Day trip to Pompei

This was the day that we planned to go to Pompei. It almost didn’t happen. We walked over to the Sorrento Circumvesuviana train station, ready to buy tickets to Pompei Scavi (Pompei Excavations). Note, you want Pompei Scavi, not Pompei – Pompei the modern city that’s adjacent to the excavations, according to the guidebooks, is a crime-ridden hole and not worthy of a visit unless you’re looking to buy drugs or look at modern-day graffiti 1

At the train station, there was a sign that said “no train to Pompei today due to technical difficulties” (or something like that, in Italian). We were of course really upset by that, but decided not to give up just yet. When we went upstairs and asked at the ticket window, the guy reached around and grabbed the out of service notice off the window and crumpled it and threw it away. I guess there’s a train after all. 🙂

The area right around the entrance to Pompei Scavi is filled with tons of street vendors trying to aggressively sell you all sorts of food and beverages. There are also a lot of people hanging around the ticket booths offering to sell you their services as tour guides.

The ruins are really interesting and a lot bigger than what I had imagined. This isn’t a village with one road as I imagined – it’s a gigantic city. Much of it is laid out like a grid, kind of like a modern city. You can see remnants of all kinds of stuff like ovens, pottery, mosaics, and yes, human bodies. I don’t know why, but there seems to be tons of stray dogs wandering around the grounds, along with the throngs of tourists.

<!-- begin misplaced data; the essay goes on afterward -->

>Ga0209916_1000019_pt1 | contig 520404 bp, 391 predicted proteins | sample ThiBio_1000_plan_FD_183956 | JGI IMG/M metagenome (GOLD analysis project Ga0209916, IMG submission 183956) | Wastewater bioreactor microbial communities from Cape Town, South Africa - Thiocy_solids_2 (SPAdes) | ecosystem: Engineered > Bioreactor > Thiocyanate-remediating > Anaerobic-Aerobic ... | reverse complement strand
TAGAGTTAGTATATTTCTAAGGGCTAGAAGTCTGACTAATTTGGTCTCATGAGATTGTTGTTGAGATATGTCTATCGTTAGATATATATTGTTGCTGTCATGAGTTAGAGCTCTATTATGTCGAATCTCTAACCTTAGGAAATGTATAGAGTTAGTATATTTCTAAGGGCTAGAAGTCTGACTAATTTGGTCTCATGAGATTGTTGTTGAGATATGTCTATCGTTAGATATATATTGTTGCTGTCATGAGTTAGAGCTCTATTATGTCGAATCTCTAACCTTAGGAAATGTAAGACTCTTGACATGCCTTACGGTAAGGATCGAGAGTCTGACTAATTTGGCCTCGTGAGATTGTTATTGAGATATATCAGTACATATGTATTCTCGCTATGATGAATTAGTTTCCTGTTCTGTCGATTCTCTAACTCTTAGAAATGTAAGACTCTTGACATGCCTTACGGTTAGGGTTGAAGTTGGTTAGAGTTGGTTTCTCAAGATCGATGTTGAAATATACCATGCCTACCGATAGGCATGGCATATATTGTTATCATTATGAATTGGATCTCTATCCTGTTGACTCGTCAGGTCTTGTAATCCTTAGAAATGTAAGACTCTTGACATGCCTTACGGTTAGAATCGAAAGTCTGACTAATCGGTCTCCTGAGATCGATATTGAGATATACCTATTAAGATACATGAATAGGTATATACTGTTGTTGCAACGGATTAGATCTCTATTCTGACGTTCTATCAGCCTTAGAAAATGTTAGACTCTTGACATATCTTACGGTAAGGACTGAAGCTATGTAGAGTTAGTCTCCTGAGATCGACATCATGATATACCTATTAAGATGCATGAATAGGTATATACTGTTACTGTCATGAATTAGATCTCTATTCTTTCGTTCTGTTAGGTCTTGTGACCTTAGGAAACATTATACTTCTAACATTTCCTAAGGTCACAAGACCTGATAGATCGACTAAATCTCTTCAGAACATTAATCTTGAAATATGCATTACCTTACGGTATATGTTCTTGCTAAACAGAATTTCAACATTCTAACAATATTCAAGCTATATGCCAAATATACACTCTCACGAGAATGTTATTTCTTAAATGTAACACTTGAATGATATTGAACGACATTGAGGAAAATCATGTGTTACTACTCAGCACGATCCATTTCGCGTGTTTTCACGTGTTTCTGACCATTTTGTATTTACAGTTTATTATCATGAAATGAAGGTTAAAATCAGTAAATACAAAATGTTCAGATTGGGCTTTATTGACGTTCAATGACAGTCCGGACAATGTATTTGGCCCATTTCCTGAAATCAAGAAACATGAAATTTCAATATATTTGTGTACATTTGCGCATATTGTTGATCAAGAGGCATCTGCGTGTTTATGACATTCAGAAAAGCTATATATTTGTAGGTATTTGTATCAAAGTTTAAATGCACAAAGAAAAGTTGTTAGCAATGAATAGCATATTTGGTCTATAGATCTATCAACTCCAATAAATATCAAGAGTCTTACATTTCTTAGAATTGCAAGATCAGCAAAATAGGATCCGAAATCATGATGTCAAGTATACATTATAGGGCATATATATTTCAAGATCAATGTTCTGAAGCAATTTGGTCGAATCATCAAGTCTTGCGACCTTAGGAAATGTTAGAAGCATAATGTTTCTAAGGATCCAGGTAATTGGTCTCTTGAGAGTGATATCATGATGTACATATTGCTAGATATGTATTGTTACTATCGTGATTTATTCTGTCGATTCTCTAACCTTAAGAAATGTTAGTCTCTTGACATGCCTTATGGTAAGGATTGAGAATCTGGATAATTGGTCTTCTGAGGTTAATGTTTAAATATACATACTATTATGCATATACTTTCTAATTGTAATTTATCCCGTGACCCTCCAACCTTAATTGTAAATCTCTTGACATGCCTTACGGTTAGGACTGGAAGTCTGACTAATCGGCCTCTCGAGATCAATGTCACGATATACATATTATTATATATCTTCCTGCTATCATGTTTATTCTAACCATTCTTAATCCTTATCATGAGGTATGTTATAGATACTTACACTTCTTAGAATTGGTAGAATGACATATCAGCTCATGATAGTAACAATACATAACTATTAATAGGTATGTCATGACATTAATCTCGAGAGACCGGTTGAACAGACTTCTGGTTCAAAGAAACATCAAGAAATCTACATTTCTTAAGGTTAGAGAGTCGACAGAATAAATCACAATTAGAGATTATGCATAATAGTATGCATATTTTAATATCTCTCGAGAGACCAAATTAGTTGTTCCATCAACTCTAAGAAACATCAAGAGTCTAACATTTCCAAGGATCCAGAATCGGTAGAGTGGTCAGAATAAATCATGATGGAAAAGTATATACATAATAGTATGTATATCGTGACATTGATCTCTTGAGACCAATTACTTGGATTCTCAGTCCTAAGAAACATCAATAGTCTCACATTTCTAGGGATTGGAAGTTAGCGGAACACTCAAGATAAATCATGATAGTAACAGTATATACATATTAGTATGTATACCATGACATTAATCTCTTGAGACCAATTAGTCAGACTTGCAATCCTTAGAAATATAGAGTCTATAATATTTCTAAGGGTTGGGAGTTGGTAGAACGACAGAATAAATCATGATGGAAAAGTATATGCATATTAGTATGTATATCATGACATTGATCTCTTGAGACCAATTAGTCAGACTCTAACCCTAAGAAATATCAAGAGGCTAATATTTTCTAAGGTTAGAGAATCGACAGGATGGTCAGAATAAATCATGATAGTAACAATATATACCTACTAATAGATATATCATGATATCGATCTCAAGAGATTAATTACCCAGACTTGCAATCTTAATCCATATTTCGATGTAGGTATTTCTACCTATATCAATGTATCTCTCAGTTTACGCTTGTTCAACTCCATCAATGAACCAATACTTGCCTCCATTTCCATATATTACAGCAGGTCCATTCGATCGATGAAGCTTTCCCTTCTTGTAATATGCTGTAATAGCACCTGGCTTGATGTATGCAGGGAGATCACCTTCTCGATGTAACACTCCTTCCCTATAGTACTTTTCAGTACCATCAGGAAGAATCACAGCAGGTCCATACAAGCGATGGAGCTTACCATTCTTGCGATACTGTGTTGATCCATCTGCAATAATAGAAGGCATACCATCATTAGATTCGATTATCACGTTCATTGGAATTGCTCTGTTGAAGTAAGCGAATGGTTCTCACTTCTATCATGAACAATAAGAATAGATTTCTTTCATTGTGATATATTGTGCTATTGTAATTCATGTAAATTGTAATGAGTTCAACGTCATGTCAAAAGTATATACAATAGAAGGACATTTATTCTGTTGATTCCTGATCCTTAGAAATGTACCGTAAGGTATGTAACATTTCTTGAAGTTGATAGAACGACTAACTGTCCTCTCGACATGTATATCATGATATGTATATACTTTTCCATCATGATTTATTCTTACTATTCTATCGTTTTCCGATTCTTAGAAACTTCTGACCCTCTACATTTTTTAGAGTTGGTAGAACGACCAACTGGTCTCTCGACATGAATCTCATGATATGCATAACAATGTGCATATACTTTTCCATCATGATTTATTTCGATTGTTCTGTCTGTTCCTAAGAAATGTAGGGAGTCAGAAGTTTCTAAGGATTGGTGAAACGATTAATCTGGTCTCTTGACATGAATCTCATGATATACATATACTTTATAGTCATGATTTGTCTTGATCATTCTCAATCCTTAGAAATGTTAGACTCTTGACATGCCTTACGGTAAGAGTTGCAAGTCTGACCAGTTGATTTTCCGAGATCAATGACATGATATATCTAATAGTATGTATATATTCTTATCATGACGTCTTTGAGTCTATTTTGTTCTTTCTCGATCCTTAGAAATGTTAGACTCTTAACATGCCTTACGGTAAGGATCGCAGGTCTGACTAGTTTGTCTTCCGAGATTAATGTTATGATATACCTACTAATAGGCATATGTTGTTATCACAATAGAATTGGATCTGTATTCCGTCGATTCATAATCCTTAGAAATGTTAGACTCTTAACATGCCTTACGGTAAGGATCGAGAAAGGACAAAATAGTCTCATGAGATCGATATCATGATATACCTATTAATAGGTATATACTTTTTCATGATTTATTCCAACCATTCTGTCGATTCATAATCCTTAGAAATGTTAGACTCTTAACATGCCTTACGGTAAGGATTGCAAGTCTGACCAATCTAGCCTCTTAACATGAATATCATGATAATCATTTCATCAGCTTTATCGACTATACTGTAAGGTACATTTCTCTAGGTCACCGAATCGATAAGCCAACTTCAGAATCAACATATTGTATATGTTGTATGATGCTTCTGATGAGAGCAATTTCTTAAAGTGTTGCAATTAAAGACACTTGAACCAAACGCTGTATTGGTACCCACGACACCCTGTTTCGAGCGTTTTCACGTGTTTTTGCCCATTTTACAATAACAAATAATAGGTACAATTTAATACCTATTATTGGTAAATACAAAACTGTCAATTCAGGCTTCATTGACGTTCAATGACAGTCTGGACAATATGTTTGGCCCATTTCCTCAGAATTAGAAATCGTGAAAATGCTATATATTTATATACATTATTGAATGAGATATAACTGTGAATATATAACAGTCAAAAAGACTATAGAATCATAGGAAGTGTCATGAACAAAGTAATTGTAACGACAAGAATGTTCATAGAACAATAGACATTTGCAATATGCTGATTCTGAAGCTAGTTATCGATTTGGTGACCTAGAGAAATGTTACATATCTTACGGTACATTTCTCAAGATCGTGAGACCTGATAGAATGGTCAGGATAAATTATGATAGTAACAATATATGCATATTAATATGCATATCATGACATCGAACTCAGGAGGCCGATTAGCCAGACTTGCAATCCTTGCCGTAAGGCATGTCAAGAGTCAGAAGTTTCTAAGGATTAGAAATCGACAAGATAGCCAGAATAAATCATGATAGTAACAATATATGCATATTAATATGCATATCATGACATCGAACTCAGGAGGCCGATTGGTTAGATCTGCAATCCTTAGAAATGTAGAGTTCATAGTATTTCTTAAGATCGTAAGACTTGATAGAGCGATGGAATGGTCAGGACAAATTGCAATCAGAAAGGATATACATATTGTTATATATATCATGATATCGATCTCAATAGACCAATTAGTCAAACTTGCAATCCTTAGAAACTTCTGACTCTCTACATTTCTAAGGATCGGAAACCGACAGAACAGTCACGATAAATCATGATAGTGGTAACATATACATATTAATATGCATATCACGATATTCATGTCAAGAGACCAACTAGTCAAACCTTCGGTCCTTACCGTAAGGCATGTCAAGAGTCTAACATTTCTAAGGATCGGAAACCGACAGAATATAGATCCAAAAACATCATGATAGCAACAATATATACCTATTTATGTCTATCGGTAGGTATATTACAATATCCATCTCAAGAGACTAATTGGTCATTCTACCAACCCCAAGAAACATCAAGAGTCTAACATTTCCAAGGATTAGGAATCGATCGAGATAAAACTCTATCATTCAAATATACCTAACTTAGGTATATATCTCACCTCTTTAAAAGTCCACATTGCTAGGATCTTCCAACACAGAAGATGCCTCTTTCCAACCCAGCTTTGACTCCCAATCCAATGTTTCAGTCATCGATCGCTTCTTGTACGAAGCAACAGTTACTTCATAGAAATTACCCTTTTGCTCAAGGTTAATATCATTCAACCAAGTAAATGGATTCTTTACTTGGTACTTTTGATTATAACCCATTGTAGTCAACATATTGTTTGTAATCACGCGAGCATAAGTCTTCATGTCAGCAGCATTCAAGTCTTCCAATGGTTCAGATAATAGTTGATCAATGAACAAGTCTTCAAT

Lunch

Aside from the interesting architecture, the other notable thing about Pompei for us was that it was the site of the most horrendous food that we had in all of Italy. We had lunch at a cafeteria on the site and it was memorably bad. The lasagna looked a bit too much like vomit and had a sour, rancid taste. We couldn’t finish it. We threw it out and tried our look at an orange – that wasn’t particulary good either.

Dinner



Back in Sorrento, we ate dinner at L’Abate, which was recommended by the hotel concierge and was very, very good. We had and enjoyed:

  • insalata caprese
  • ravioli caprese
  • veal marsala

1 Here’s an interesting little bit of trivia. I went to check the spelling of “graffiti” by looking up in an online dictionary and this was one of the entries:

Inscriptions, figure drawings, etc., found on the walls of ancient sepulchers or ruins, as in the Catacombs, or at Pompeii (emphasis mine).

(1913 Webster)

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